CBR Labs Attend the 10th General Meeting of the International Proteolysis Society

By Dr. Georgina Butler, Research Associate, Overall Lab

Proteases are an important class of enzymes that cut every protein in the body at some point in its lifetime – be it for maturation of new proteins, degradation of unwanted proteins, and for precise trimming and regulation. Proteases are key for homeostasis — in fact hemostatic processes such as coagulation and fibrinolysis depend on them — and proteases are implicated in many diseases, including hemophilia, cancer, and arthritis. Accordingly, humans have over 560 proteases and 160 protease inhibitors, and these are linked in complex interdependent networks.

Overall Lab

This fall, the Overall and Bromme labs attended the 10th General Meeting of the International Proteolysis Society. In previous years, this biennial get-together of 200 protease researchers has been held in such exotic climes as South Africa and Malaysia. This year, the meeting, organised by Prof. Chris Overall (CBR), Dr. Joanne Lemieux (U. Alberta), and Dr. Jean-Bernard Denault (U. Sherbrooke), was held at the Banff Centre in Canada (28 Oct-2 Nov 2017). One of the great things about these meetings is that they are preceded by training workshops, where experts in the protease field mentor aspiring young scientists – in this case, workshops held at the University of Calgary were Hands-on Practical Enzyme Kinetics, A Beginners Guide to Imaging Peptidases in Cells and Tissues, and TAILS Proteomic Substrate Discovery: Data Analysis (run by CBR’s own Chris Overall, PDF Dr. Nestor Solis, and former PDFs Dr. Ulrich auf dem Keller and Dr. Oliver Schilling). A large number of travel awards are also presented to trainees.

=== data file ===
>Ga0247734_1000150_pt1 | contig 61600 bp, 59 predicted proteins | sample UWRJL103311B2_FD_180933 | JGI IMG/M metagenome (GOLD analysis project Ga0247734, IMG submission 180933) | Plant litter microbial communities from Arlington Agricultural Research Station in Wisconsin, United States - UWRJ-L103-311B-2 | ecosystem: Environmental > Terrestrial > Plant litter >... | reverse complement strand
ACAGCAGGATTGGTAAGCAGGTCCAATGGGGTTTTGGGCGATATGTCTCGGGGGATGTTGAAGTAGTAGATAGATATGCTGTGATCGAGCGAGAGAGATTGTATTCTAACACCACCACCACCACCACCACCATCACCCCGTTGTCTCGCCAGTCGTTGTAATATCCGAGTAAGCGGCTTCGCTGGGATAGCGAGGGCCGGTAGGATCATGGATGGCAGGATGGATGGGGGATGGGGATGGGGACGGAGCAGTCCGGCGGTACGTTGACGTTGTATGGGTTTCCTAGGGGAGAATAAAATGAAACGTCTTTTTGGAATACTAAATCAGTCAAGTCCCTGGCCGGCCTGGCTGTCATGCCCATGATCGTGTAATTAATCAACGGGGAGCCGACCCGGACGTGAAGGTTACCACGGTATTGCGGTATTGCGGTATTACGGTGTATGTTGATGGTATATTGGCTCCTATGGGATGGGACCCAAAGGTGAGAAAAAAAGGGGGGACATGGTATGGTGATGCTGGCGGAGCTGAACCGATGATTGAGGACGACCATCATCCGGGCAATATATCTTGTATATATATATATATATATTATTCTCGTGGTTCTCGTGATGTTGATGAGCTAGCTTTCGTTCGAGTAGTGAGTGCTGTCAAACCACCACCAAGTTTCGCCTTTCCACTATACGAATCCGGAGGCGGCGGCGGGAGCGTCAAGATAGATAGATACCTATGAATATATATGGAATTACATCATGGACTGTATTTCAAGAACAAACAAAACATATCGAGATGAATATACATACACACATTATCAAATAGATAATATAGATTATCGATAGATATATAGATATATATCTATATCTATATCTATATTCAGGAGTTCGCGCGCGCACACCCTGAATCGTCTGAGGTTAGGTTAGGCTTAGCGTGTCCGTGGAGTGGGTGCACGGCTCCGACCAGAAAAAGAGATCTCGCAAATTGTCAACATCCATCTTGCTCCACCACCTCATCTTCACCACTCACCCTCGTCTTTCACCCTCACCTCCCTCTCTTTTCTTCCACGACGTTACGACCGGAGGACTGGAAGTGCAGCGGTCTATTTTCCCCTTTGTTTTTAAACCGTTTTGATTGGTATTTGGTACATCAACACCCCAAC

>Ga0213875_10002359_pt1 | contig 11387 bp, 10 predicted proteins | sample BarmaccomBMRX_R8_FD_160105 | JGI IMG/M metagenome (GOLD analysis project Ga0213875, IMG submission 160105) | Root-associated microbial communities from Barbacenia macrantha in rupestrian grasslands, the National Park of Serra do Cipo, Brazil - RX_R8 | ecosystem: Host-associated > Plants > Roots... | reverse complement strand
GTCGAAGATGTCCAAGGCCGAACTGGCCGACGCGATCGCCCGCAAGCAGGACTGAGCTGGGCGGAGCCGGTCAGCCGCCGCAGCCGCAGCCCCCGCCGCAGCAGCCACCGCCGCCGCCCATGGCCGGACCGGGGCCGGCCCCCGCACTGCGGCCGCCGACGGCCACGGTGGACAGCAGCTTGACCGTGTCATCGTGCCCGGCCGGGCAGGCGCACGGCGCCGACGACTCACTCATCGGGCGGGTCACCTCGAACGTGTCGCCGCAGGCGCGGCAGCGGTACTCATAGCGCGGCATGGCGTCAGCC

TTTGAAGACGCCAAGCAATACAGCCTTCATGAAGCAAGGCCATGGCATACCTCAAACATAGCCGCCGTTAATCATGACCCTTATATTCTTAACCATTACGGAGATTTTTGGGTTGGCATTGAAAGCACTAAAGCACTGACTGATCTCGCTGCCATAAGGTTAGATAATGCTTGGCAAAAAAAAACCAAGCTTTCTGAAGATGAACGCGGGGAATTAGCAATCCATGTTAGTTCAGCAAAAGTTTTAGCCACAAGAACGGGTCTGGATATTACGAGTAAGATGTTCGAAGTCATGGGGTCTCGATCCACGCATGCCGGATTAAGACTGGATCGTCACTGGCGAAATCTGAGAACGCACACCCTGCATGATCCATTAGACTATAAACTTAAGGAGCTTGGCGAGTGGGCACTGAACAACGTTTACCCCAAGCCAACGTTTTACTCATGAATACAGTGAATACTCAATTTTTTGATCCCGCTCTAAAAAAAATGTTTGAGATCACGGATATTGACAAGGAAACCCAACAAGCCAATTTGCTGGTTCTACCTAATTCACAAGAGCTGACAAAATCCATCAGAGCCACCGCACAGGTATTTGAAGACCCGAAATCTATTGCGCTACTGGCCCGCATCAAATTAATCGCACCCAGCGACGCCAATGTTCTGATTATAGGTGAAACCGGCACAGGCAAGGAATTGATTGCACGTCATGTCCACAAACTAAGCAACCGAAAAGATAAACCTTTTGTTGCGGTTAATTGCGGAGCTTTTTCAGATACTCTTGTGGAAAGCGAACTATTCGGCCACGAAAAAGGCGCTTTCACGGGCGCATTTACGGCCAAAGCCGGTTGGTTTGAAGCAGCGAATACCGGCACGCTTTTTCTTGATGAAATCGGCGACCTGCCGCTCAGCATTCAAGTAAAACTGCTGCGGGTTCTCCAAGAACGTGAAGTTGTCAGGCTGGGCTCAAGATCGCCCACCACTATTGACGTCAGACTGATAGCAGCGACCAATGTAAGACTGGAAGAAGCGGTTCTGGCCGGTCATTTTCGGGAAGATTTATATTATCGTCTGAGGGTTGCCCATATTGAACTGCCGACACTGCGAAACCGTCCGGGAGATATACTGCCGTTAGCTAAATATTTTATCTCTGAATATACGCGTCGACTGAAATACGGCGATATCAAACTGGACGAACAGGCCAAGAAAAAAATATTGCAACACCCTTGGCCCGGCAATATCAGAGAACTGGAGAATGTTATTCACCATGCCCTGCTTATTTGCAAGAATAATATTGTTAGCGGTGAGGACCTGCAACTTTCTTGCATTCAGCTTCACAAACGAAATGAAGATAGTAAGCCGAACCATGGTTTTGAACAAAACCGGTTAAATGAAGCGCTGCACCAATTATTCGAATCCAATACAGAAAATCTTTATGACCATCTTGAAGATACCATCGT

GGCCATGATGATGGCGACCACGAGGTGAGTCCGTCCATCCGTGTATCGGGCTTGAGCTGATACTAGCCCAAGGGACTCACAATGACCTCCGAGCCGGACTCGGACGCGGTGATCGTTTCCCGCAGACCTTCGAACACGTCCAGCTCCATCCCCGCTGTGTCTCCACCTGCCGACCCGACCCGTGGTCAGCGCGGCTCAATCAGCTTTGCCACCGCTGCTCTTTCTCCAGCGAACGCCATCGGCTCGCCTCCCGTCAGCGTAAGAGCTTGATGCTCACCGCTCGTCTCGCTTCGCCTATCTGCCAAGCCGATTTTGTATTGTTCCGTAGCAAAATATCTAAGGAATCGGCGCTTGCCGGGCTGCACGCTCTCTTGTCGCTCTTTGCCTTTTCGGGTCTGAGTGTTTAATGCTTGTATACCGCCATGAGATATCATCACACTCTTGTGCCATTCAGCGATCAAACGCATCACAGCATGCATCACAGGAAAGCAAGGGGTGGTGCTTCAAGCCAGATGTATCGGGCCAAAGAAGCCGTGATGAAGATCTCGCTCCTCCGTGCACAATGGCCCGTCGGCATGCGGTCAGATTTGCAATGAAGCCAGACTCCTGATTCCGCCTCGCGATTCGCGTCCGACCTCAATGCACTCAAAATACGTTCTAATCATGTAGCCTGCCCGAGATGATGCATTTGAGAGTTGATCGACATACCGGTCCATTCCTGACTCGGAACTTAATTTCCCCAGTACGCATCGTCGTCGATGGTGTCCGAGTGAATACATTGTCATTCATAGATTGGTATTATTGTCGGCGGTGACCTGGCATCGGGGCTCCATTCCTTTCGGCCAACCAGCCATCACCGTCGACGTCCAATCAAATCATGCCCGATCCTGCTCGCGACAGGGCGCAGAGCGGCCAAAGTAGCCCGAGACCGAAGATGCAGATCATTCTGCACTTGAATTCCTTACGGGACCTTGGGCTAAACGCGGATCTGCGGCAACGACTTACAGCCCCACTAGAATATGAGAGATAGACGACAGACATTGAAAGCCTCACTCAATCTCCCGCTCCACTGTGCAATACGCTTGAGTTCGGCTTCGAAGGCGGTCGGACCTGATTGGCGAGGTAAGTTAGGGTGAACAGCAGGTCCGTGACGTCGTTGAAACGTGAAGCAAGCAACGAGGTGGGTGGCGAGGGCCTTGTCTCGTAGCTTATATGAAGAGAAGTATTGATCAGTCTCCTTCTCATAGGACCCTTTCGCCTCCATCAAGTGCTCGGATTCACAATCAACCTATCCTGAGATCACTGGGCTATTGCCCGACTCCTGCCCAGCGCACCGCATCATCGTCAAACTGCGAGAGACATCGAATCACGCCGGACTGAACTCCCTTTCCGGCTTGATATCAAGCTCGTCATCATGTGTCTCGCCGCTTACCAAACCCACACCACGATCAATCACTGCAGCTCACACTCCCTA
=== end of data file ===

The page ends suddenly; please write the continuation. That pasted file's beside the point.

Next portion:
Talks addressed a variety of topics including protease structure, with elegant structures describing the snap-trap mechanism of a serpin (Dr. F.X. Gomis-Ruth, Barcelona, Spain) and of angiotensin-converting enzyme dimerization (Dr. E. Sturrock, Cape Town, South Africa), with a large focus on development of tools for studying protease function and for protease inhibitors (e.g., fluorescent probes for imaging serine proteases in neutrophils (Dr. P. Kasperkiewicz, Sanford-Burnham, USA), design of PCSK9 antagonists (Dr. Daniel Kirchhofer, Genentech, USA), inhibitory mechanism of a cathepsin K inhibitor (Dr. Simon Law, CBR, Canada), and engineering enhanced FIX variants (Dr. G. Blouse, Novo Nordisk A/S, Denmark)).

Highlights of the meeting included fireside line dancing and BBQ on the first evening (which somehow incorporated a conga), an impromptu snowball fight, and a fun Halloween poster session, where barriers between experts and novices were broken down when it was impossible to determine who you were talking to!Proteolysis society meeting

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